XMM-Newton observed the object several times in the last 13 years, with the discovery a result of a systematic search for pulsars in the data archive – its 1.13 s periodic pulses giving it away.

The signal was also identified in NASA’s Nustar archive data, providing additional information.

“Before, it was believed that only black holes at least 10 times more massive than our Sun feeding off their stellar companions could achieve such extraordinary luminosities, but the rapid and regular pulsations of this source are the fingerprints of neutron stars and clearly distinguish them from black holes,” says Gian Luca Israel, from INAF-Osservatorio Astronomica di Roma, Italy, lead author of the paper describing the result published in Science this week.

The archival data also revealed that the pulsar’s spin rate has changed over time, from 1.43 s per rotation in 2003 to 1.13 s in 2014. The same relative acceleration in Earth’s rotation would shorten a day by five hours in the same time span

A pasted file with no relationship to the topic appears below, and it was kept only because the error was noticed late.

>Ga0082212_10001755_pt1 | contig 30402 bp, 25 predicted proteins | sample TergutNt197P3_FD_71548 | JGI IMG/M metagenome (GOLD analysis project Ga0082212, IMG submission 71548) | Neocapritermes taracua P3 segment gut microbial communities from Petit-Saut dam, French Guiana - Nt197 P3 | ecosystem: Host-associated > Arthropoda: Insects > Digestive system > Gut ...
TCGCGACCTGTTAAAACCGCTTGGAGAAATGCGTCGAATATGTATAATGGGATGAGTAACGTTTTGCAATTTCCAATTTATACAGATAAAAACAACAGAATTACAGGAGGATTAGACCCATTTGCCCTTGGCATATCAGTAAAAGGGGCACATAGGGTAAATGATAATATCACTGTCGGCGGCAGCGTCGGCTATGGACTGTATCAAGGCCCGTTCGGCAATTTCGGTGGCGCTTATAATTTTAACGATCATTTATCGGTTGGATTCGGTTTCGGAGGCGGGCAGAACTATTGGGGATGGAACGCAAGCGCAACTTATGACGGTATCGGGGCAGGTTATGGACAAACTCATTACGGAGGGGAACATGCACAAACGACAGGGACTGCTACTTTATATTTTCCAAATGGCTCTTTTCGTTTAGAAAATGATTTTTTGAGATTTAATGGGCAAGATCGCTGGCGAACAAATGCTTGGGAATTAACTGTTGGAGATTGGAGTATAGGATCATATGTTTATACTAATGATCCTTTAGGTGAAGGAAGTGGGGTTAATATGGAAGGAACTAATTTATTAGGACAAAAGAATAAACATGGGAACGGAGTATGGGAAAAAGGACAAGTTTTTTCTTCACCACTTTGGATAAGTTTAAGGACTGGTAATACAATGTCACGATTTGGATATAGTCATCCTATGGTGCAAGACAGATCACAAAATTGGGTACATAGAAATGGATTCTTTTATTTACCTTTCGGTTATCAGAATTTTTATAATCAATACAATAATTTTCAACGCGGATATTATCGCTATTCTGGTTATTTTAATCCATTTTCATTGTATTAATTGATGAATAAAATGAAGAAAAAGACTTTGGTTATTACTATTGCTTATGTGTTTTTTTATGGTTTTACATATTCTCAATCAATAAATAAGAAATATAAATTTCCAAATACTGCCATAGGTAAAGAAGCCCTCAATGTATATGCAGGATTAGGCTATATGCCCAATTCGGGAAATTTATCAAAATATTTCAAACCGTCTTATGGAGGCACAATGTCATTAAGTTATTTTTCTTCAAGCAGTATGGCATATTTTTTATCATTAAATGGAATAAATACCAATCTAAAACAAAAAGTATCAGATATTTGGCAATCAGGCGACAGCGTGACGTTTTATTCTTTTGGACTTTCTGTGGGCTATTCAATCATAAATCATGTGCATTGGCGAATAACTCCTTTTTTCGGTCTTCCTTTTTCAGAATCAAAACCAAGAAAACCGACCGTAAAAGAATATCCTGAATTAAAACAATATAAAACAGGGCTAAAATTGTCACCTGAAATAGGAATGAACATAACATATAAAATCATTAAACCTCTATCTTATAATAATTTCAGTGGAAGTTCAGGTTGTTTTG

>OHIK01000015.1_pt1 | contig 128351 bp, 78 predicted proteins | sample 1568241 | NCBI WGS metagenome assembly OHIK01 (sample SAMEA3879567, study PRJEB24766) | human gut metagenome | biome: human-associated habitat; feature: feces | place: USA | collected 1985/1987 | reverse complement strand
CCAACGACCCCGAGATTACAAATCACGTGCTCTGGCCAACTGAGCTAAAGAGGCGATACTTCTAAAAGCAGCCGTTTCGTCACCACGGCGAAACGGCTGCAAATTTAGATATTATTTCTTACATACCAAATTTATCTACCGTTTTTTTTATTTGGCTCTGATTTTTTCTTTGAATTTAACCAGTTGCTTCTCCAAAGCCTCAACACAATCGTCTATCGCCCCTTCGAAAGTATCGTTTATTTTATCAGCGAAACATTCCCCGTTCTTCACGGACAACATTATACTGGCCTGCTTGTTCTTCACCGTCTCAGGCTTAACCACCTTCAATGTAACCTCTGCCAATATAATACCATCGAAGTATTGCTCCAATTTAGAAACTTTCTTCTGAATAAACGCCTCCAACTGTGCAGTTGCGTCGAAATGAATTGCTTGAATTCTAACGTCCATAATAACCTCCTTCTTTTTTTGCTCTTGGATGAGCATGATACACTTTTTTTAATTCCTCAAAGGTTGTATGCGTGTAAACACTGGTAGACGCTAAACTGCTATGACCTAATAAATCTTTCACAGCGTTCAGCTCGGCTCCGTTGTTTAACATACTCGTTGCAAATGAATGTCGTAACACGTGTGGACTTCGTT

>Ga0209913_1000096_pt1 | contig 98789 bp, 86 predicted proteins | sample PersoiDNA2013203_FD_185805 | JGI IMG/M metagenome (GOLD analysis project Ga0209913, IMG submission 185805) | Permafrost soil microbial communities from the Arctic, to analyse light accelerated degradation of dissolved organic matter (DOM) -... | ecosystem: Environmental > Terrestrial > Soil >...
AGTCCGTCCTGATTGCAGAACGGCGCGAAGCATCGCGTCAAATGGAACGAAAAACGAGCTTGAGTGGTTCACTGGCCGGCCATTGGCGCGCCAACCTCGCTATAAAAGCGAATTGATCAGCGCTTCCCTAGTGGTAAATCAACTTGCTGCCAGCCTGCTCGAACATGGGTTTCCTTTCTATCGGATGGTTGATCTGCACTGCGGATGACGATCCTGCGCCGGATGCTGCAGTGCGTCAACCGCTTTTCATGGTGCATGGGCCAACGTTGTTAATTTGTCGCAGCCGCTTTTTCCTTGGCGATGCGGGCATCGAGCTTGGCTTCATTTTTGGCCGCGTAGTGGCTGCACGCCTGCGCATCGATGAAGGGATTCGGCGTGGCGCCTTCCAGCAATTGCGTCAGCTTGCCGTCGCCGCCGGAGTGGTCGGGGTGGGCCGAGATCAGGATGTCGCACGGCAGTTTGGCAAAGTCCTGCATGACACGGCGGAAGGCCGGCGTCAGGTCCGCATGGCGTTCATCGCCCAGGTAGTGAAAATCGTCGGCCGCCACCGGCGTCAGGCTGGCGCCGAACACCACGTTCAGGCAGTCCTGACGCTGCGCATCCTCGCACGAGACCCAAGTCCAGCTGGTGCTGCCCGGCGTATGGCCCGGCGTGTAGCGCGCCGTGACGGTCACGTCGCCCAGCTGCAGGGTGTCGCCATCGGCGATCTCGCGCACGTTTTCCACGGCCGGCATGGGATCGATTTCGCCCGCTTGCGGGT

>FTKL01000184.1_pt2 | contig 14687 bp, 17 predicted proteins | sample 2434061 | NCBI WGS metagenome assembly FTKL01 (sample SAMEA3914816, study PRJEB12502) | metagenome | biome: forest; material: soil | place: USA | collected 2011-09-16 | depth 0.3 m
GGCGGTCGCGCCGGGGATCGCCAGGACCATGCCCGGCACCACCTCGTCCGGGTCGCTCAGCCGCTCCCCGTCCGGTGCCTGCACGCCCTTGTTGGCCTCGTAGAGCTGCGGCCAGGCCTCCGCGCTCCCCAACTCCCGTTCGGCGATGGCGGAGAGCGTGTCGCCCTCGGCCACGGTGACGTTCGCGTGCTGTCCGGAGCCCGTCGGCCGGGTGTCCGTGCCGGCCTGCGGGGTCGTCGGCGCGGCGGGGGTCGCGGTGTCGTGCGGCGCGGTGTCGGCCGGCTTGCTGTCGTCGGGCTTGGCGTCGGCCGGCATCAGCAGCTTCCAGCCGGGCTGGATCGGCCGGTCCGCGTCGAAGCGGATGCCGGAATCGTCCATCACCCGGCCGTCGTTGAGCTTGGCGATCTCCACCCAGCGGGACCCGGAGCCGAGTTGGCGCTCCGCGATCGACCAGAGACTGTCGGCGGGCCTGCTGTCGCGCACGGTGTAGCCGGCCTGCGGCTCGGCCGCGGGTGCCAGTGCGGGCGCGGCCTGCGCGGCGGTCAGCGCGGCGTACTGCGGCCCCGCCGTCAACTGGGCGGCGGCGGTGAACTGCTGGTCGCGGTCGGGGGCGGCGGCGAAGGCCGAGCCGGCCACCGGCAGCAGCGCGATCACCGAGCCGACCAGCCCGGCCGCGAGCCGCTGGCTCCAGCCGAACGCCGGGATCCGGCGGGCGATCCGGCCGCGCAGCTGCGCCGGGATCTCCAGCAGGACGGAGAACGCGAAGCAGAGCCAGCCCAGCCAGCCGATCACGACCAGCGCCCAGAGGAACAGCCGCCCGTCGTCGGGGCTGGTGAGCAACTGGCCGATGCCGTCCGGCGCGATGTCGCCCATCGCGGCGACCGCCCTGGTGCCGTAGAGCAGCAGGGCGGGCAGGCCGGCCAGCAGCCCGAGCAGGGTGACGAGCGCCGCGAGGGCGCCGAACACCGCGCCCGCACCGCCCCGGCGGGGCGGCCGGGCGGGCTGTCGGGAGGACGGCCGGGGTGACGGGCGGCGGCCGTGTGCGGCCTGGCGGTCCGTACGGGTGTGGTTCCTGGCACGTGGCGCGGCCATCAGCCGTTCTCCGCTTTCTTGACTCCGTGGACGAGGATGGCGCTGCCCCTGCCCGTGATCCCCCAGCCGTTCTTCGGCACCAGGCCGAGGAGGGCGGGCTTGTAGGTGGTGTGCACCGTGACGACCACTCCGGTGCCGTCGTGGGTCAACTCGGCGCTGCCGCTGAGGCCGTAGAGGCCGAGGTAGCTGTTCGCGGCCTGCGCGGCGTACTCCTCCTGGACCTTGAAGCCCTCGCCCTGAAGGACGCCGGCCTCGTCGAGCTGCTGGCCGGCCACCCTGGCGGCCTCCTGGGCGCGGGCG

“Only a neutron star is compact enough to keep itself together while rotating so fast,” adds Gian Luca.

Although it is not unusual for the rotation rate of a neutron star to change, the high rate of change in this case is likely linked to the object rapidly consuming mass from a companion.

XMM-Newton x-ray observatory

“This object is really challenging our current understanding of the ‘accretion’ process for high-luminosity stars,” says Gian Luca. “It is 1000 times more luminous than the maximum thought possible for an accreting neutron star, so something else is needed in our models in order to account for the enormous amount of energy released by the object.”